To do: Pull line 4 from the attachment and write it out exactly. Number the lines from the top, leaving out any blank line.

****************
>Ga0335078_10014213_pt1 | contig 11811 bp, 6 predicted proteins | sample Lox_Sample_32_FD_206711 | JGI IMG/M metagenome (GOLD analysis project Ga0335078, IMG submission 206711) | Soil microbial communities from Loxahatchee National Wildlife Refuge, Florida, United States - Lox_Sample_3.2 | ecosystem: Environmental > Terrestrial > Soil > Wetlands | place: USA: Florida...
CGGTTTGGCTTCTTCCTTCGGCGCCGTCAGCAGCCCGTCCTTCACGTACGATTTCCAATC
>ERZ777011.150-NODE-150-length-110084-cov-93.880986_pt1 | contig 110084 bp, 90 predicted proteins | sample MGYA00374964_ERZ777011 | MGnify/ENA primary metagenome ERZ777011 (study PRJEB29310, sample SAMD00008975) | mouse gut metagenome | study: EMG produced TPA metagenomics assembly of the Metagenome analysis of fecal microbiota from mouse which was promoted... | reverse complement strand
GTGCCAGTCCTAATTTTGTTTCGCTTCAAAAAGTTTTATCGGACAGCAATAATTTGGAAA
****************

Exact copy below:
GTGCCAGTCCTAATTTTGTTTCGCTTCAAAAAGTTTTATCGGACAGCAATAATTTGGAAA